A Brief History of Pueblo Architecture

When Optima expanded to Arizona in 2000, with the new territory came a vast and storied architectural culture and history. While the Southwest is home to many distinguished styles, perhaps none is as unique as pueblo architecture. Our Modernist design is in stark contrast with the Pueblo style, yet we still honor the history and modern-day impact of pueblo architecture.

Pueblo architecture comes from the traditional dwellings of the Puebloans, or Pueblo peoples, a southwestern Native American tribe. In Spanish, pueblo translates to “village,” referring to the Puebloans’ iconic style of building. Puebloans first began building pueblo structures between 750-900 CE, but were inspired by the Ancestral Puebloan cliff dwellings dating as far back as AD 1150.

Pueblo architecture is most commonly constructed from adobe, though stone was used when available. Building structures are flat-roofed, with the roof supported by wooden beams, vigas, and small perpendicular beams, latillas. Vigas typically protrude beyond the building structure. In larger communities, many pueblo homes are stacked in multistory terraces with setbacks. These communities also often include kivas, partially underground circular ceremonial rooms, as well as courtyards or plazas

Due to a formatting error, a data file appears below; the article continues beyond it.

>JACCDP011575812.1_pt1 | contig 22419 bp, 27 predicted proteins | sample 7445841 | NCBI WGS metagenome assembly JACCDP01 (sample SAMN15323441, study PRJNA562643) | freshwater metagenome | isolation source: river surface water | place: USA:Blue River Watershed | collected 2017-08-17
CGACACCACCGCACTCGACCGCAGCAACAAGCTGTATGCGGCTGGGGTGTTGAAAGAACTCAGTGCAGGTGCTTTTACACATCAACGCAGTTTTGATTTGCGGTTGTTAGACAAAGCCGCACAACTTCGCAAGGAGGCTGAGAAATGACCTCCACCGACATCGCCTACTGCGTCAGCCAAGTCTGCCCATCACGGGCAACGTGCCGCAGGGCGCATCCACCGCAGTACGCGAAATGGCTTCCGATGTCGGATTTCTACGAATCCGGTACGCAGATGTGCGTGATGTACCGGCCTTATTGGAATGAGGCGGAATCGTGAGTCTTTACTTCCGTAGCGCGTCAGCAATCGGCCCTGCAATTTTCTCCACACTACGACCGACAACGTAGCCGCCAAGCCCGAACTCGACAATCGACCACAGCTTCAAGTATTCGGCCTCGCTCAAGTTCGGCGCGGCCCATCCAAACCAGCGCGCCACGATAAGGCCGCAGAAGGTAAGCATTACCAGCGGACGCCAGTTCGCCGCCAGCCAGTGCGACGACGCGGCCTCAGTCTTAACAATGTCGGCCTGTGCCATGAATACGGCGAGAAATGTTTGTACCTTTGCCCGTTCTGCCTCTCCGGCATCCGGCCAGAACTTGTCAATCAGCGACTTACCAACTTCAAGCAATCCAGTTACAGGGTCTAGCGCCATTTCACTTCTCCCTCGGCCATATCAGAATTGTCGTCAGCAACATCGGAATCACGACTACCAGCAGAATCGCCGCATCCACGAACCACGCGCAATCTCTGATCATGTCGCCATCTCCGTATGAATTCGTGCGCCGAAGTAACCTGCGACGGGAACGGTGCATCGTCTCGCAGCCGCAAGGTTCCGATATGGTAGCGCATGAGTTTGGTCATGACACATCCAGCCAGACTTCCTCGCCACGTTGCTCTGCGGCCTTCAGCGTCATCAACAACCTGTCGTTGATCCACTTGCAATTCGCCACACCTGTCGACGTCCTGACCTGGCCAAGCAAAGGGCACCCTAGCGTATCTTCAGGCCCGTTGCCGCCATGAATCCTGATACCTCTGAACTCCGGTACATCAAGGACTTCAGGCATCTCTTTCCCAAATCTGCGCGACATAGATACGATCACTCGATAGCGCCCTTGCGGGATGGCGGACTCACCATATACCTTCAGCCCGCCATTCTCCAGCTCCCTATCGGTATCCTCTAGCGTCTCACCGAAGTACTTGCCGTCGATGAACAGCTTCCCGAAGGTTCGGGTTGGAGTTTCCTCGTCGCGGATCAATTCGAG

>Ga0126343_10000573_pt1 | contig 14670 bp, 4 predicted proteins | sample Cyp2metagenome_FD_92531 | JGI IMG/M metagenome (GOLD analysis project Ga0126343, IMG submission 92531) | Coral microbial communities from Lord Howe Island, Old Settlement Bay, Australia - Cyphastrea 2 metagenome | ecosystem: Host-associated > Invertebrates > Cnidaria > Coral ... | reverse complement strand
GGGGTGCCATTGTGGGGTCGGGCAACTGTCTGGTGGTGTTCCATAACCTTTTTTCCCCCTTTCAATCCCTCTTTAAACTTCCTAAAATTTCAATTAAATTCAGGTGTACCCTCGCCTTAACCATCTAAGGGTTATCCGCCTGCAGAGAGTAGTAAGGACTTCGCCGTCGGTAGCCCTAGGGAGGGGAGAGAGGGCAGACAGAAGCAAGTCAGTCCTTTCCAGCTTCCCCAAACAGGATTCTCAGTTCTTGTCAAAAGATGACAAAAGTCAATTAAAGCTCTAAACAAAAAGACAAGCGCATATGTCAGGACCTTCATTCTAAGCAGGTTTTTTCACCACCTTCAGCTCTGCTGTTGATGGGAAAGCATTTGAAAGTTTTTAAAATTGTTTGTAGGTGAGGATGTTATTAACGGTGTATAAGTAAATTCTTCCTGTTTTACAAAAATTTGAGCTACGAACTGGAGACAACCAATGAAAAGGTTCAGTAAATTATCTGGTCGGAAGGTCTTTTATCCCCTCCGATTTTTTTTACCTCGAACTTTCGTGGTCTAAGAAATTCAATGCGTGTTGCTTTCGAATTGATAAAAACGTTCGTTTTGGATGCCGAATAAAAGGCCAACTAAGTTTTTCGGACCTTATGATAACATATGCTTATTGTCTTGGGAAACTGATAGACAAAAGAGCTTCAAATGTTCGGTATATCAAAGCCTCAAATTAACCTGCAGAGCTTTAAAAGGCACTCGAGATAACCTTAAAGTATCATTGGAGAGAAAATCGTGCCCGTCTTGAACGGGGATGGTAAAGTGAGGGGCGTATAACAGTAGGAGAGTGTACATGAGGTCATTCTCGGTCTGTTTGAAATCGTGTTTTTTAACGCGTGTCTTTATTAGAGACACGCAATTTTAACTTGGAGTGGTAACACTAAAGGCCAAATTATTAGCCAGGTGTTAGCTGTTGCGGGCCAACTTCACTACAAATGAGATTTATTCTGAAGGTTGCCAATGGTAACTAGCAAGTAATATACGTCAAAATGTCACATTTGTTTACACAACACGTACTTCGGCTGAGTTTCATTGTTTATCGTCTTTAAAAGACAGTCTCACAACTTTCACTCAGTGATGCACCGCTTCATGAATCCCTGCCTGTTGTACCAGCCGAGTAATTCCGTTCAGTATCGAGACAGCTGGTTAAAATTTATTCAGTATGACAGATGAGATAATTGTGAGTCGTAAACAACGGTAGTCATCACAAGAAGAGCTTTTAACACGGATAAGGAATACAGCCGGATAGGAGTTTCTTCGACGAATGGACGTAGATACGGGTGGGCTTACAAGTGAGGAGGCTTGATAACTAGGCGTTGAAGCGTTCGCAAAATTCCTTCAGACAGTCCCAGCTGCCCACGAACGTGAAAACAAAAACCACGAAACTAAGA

When Spanish colonists arrived to the southwest in the 1500s, they adopted Pueblo architecture for their own buildings, such as haciendas and mission churches. From the colonists, Puebloans began incorporating more manufactured techniques, such as sun-baking adobe bricks, and more manufactured materials.

Optima Camelview Village in Scottsdale, Arizona
Optima Camelview Village in Scottsdale, Arizona

Pueblo architecture continues to permeate the voice and character of southwest design. Although our own Modernist style is vastly different, Pueblo influences still informed many design choices. Optima Camelview Village honors the tradition of terraced dwellings in its stepped, landscaped facade and centralized courtyard. The desert dwellings of Optima contain traits of the traditional Publeoan dwellings, too. At Sterling Ridge, the cantilever roof pays homage to vigas, while the site-sensitive, multilevel design of the structure allows the home to blend into the landscape.

But despite the notable influences, it is Optima’s departure from the dominant southwestern architectural style that attracts people to our work — employees and residents alike.

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